The industry has also seen the proliferation of more sizes and designs over the past decade. Pallets are being designed and built for specific purposes. Over time these trends have all contributed to specification degrade. In reality, many pallet customers don’t know their true spec. The pallet they are getting for years may not match the spec. Small changes from the thickness of deck boards to the nail can make a huge difference.
Back in 2016, I wrote in the Pallet Profile, “The GMA pallet specification has deteriorated at a steady pace from its original heavy, dense hardwood pallet of 13/16” thick deck boards and 1-3/4"x3-3/4" stringers to the wide mixture our industry sees today.”
Variations include different decking and stringer thicknesses, different lumber species, and different quality, quantity and placement of deck boards. Over the past thirty or more years the GMA specification has eroded to the point that decking went from 13/16" to ¾” or 11/ 16" and then to 5/8" and now often down to ½”. I have even heard of some companies designing pallets with boards as skimpy as 3/8" in width.
This erosion of pallet quality occurred because customers wanted to keep costs low. But have we reached a point where you can’t take much more wood out of the pallet and keep it viable?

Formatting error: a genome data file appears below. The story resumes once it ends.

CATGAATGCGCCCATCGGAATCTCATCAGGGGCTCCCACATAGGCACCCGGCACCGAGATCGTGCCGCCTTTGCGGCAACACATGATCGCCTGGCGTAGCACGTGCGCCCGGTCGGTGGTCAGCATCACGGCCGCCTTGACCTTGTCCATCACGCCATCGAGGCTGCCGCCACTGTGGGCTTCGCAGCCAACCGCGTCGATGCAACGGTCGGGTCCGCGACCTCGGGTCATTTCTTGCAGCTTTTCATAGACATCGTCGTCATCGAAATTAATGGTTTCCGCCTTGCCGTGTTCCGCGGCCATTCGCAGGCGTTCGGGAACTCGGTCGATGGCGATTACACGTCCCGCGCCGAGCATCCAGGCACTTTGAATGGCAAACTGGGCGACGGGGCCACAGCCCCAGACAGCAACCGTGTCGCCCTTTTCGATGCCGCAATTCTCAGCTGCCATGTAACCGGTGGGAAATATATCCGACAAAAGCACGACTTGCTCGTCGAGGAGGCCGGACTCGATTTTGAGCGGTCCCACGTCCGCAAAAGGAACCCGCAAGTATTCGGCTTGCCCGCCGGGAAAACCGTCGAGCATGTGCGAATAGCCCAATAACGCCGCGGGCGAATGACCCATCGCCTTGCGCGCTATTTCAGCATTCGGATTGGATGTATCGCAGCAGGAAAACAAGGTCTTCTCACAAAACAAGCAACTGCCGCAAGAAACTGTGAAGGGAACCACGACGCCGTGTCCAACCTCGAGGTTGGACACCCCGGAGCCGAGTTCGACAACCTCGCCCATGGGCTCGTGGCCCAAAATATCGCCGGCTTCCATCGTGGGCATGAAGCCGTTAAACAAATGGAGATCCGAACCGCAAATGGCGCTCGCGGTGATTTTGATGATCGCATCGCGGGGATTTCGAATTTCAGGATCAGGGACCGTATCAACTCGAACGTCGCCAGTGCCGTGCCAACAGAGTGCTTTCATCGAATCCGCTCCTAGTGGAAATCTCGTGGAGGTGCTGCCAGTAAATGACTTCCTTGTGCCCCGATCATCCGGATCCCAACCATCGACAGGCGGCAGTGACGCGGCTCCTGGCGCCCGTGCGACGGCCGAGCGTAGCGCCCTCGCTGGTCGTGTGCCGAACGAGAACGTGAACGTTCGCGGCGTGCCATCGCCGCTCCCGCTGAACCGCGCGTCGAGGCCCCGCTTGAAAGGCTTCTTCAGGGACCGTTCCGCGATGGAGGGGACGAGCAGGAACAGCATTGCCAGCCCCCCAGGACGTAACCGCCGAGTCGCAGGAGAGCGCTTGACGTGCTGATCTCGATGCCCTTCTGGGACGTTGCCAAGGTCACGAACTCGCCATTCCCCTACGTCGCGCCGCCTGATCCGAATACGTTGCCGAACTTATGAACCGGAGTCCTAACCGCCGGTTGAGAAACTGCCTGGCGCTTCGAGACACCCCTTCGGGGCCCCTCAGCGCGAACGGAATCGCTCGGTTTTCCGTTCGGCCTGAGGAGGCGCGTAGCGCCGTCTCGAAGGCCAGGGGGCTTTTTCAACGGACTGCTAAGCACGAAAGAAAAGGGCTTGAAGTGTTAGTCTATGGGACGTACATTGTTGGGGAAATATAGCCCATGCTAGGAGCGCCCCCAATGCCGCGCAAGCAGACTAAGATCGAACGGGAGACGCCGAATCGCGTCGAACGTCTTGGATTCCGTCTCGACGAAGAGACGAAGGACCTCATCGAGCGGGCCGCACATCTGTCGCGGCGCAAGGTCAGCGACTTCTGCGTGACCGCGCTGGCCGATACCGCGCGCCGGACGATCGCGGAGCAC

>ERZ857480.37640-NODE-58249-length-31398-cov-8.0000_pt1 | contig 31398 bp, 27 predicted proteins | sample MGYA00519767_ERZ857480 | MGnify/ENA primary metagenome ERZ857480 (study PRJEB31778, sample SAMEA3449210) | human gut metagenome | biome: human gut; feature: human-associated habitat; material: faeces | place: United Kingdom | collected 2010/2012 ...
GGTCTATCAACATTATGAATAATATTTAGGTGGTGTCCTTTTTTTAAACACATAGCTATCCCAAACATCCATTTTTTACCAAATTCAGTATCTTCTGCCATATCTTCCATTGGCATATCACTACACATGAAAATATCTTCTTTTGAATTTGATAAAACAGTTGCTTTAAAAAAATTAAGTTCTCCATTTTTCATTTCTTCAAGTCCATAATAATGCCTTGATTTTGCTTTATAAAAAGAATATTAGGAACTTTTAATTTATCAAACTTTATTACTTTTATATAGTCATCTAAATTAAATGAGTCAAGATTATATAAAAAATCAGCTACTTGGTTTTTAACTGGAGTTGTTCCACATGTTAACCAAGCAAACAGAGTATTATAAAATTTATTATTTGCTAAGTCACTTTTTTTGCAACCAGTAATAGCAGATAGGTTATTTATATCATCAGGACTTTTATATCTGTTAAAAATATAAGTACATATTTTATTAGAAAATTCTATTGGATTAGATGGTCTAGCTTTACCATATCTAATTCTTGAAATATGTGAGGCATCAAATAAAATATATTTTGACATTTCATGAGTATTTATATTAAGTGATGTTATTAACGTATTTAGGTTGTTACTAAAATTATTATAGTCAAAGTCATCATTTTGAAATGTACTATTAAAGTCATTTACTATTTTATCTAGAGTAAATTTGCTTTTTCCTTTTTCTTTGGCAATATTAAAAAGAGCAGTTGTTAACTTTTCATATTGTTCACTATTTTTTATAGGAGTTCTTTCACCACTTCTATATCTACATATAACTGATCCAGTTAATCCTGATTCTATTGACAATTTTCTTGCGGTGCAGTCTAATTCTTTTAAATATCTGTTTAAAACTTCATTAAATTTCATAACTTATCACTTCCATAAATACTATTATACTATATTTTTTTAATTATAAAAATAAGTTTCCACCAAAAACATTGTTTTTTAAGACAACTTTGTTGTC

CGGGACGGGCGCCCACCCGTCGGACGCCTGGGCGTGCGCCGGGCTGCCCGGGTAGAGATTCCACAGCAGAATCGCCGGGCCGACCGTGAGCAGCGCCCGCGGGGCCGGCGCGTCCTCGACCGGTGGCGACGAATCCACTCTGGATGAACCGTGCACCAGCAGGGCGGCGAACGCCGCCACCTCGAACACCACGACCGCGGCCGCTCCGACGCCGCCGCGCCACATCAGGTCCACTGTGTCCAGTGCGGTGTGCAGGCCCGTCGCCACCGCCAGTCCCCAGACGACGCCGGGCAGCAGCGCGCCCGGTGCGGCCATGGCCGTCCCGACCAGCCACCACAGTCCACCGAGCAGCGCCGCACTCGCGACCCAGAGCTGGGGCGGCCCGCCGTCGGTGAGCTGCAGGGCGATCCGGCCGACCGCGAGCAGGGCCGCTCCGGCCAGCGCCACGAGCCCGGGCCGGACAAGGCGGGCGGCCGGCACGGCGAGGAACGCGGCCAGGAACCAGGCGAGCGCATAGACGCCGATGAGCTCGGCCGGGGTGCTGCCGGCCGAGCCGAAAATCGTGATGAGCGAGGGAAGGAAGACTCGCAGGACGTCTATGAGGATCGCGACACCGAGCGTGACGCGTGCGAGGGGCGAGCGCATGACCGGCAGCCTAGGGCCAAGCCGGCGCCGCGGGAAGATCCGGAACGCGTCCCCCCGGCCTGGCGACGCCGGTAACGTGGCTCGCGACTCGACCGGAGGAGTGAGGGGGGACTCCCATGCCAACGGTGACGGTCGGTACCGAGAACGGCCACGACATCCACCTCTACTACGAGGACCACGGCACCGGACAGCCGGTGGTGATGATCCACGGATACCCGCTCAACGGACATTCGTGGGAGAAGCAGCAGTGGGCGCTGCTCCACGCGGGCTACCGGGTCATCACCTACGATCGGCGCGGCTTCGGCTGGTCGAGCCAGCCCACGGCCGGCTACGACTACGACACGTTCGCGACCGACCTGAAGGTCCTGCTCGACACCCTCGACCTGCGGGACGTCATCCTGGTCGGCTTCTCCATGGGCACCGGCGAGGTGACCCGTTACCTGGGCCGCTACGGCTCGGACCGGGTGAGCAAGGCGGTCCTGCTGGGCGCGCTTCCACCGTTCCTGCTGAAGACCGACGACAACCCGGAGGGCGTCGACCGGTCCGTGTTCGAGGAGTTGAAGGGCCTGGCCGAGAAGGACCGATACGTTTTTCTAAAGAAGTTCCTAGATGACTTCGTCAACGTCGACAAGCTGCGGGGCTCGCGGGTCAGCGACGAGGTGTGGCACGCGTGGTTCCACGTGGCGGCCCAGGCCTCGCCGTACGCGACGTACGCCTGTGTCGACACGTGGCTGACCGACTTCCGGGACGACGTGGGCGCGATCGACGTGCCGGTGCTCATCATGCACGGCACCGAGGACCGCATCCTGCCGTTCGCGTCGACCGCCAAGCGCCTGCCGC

There are a lot of things you can do to design a better-quality pallet. It starts with the quality of the nail and the thickness and structural integrity of the boards. Many pallets fail at the joints, so it is crucial that a nail drives well and has good holding strength. You want to eliminate nail pops that can cause failure and product damage.
Six-inch versus four-inch lead deck boards can improve the durability of the pallet, because that’s the area that receives the hardest impact from fork tines. The placement, number and thickness of deck boards impacts a pallet’s ability to carry a load and support boxes and pales. If a pallet is used, are there missing boards or half boards? Are stringers cracked or plugged?
So, this all leads to the importance of a discussion between the pallet user and supplier to re-evaluate pallet standards every few years. Many companies are sending our RFQs looking for pallets specifications that are a mirage of reality. That’s why it is good to investigate what you are getting and what you truly need. Have your needs changed? How will those key performance factors change with automation and faster supply chains?
That’s one of the reasons that the Enterprise will be running a series of articles looking at pallet specifications and pallet quality over the next few issues. These articles are written by Rick LeBlanc, our pallet user guru. This issue he explores why you should re-evaluate your current specs given all the changes in materials handling and the pallet sector over the past few years. You can read the article starting on page 28.
Companies are starting to see the importance that pallets play as the key connector between various aspects of supply chains. If you want to have the best logistics infrastructure, you can’t ignore pallets.